“We’re not just cookies and basketballs,” said Principal Kilian Betlach,  “We have a real moral imperative to provide kids from low-income backgrounds with the services and opportunities that middle-class kids get. We don’t do just hard academics. We offer access and opportunities.”

Classes begin at 8 a.m. and end at 5 p.m. Federally funded AmeriCorps teaching fellows tutor students during the day and teach after-school classes. The regular academic teachers get an hour each afternoon, from 2 to 3 p.m., to work collaboratively and plan.

Citizen Schools, a national nonprofit, helps train the Americorps fellows and brings in “citizen teachers” from the community to teach their specialties. Local companies invite students for “apprenticeship” experiences.

At Pandora, students learned how to make an app. “It was a video game where you dodge fireballs,” Betlach recalled.

The school also works with nonprofits such as Waterside Workshops in Berkeley, where the students built a boat.

In 8th grade, student focus on one after-school activity.  Andres McDade, who tried robotics, skateboarding and film, chose music as an 8th grader. He plays the saxophone and percussion drum. “I like the joy of playing music,” he said.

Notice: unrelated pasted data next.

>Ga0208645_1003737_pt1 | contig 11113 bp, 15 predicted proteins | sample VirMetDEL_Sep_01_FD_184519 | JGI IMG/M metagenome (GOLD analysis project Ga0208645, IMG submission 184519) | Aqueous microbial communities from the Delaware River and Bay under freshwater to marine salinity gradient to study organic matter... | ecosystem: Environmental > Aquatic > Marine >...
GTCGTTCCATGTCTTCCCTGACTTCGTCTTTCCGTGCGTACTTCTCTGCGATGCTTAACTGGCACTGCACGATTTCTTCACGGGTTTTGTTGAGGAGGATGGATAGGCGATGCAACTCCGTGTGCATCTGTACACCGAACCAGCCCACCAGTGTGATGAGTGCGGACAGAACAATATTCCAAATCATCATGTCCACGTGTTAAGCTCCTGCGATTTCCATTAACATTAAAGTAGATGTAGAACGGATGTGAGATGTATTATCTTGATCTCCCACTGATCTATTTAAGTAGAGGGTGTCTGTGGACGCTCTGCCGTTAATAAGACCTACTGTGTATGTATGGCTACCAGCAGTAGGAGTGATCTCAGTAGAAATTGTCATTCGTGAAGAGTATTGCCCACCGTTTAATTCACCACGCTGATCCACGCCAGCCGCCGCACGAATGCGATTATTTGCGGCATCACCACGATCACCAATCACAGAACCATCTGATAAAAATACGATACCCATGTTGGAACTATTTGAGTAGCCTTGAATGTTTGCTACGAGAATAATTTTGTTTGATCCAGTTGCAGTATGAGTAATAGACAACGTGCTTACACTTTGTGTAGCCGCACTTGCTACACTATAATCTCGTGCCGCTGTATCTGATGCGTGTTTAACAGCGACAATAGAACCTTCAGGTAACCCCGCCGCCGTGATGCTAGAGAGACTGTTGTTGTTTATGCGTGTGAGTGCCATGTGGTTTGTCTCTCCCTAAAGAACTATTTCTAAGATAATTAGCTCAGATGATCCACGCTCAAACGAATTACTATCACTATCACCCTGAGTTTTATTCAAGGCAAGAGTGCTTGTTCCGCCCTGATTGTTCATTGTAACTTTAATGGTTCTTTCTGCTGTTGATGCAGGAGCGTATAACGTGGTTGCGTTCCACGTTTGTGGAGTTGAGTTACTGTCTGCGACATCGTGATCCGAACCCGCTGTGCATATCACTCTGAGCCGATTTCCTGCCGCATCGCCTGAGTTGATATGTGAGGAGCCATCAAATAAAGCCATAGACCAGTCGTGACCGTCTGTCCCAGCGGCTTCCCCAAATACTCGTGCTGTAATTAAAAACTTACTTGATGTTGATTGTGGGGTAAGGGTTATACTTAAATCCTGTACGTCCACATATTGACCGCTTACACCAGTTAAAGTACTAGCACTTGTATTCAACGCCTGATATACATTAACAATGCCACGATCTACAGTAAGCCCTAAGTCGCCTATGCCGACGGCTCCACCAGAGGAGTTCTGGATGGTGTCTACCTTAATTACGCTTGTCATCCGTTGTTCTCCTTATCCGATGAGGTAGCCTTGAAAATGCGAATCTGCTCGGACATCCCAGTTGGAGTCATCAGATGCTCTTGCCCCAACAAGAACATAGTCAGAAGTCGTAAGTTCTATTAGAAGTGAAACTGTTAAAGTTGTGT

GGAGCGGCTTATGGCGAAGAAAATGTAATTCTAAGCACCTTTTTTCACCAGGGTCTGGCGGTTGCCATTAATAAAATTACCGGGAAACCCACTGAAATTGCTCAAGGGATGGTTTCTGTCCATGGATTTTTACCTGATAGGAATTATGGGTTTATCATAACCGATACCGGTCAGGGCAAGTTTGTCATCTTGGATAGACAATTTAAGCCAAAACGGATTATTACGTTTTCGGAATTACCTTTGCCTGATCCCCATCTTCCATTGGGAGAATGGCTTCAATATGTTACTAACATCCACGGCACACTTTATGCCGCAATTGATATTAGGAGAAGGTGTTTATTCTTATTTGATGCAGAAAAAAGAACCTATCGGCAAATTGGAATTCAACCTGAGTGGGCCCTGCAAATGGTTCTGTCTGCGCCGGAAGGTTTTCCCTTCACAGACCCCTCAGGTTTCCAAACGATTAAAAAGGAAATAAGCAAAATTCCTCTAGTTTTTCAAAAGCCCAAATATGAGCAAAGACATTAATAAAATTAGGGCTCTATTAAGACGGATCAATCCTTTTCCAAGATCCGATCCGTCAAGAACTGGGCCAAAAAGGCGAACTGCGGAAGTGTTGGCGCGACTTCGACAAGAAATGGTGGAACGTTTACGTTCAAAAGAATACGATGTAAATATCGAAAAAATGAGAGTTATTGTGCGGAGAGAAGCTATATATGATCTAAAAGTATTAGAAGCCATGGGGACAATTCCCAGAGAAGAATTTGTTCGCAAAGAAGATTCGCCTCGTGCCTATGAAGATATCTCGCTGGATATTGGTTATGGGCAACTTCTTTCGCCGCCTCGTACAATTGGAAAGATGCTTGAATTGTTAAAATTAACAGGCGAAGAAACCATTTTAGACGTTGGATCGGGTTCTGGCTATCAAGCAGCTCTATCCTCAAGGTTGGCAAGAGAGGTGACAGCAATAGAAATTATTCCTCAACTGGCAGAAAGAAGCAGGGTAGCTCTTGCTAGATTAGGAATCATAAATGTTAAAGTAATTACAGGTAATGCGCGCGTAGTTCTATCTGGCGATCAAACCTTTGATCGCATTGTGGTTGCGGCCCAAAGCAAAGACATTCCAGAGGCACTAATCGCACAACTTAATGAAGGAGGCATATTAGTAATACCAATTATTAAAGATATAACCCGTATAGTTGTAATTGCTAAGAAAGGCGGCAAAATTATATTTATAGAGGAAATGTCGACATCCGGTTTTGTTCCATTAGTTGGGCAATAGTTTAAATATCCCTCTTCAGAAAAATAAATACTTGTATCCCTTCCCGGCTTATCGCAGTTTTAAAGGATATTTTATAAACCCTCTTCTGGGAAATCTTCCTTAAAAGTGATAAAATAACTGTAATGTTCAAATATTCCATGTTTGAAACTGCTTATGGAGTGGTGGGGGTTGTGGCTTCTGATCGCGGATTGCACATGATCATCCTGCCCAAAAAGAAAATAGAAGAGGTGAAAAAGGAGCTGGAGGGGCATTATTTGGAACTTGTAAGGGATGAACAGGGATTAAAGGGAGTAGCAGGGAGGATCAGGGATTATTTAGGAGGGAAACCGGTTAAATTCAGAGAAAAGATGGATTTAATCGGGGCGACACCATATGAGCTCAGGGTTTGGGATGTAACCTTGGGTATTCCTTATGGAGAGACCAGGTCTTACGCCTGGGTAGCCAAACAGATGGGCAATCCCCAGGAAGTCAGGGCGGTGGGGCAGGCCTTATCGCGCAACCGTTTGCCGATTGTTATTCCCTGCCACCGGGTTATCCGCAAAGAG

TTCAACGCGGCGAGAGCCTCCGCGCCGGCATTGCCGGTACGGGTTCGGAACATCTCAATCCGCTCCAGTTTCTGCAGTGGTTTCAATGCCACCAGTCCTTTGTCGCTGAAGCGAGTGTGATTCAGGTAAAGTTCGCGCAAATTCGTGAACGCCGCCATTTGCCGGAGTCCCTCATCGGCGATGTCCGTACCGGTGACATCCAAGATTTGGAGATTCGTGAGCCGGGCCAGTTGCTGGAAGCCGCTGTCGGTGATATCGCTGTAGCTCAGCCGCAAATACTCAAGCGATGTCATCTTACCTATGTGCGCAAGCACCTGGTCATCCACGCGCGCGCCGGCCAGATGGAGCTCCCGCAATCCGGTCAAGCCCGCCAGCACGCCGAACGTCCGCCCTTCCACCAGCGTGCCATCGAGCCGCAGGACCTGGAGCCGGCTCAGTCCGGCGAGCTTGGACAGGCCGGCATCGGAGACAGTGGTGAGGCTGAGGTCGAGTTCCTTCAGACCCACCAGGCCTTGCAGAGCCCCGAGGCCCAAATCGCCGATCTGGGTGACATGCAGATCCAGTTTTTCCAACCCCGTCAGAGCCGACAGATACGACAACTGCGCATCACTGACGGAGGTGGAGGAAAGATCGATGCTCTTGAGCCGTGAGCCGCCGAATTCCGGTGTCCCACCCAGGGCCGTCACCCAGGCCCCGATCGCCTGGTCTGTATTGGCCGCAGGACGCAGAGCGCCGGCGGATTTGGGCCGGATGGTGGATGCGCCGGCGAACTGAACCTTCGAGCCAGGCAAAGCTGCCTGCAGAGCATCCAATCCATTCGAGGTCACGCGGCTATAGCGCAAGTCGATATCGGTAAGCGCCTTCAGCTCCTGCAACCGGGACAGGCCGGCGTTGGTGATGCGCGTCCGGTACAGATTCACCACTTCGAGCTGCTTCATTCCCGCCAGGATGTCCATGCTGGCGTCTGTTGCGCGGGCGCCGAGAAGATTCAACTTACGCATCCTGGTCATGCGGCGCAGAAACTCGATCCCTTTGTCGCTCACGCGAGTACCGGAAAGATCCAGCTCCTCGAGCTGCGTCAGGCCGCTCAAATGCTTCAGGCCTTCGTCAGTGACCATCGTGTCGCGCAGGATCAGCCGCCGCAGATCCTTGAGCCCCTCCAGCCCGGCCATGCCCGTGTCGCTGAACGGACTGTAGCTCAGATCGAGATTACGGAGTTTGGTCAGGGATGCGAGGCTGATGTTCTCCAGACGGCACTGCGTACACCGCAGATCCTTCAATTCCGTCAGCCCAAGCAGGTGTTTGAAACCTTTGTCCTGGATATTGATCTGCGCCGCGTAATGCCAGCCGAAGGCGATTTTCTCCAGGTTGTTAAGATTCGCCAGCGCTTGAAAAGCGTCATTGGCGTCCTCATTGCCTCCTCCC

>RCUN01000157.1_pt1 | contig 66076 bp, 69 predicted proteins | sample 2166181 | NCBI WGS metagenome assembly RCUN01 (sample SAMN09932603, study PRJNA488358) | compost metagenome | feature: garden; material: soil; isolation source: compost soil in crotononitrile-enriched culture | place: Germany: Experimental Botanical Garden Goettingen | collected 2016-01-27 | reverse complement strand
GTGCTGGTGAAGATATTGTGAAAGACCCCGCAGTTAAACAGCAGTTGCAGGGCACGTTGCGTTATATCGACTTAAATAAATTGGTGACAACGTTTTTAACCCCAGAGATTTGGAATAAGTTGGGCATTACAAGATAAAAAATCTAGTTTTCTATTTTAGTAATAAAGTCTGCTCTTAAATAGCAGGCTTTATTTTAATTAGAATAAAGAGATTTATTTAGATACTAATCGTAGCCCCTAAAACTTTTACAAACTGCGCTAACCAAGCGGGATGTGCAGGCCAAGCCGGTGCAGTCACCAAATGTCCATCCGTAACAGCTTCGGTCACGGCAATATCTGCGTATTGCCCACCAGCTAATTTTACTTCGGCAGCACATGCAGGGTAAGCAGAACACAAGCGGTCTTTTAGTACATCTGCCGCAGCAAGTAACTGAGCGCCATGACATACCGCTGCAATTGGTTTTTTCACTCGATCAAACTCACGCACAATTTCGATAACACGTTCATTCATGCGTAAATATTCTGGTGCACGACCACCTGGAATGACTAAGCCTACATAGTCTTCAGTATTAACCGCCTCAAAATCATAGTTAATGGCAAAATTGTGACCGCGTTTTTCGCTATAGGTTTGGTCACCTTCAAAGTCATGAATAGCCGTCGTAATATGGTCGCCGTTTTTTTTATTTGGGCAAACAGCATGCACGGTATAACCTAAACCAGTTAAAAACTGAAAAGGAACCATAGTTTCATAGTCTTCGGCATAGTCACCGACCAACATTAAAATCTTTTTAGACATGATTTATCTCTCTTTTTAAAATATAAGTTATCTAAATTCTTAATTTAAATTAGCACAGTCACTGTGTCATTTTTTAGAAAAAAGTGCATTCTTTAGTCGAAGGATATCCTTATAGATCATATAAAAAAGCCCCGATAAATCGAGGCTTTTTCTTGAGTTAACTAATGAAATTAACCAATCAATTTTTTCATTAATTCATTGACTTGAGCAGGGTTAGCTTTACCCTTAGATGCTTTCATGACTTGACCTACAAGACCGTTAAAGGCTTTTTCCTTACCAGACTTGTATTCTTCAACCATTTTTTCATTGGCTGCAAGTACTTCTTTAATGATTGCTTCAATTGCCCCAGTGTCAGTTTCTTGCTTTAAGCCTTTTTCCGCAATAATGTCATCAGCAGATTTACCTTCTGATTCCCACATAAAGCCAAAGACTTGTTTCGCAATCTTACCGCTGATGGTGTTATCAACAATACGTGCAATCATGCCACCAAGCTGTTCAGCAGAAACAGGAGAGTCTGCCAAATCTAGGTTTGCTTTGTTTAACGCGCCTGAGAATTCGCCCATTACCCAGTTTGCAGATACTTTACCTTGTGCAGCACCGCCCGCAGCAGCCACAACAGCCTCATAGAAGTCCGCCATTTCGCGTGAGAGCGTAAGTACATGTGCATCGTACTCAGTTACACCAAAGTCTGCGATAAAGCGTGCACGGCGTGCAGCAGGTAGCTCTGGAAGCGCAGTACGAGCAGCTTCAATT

Betlach and Citizen Schools “have cobbled together federal, state, local and private funding” to pay for the extended day, writes Frey.

In his days as a San Jose teacher, Betlach wrote an excellent blog, Teaching in the 408.

I visited Elmhurst a few months ago. (The school is participating in a blended learning pilot, which I’m writing about for Education Next‘s spring issue.) It’s a small, semi-autonomous school in Oakland Unified, so it has some freedom to innovate but all the usual challenges.

Six years of high school (with job training)?

President Obama’s visit to P-Tech, a six-year high school in Brooklyn, spotlighted the idea of combining high school, community college and job training.

Linked learning — schoolwork combined with job internships — is expanding in Oakland Unified.

‘Restart’ weak charters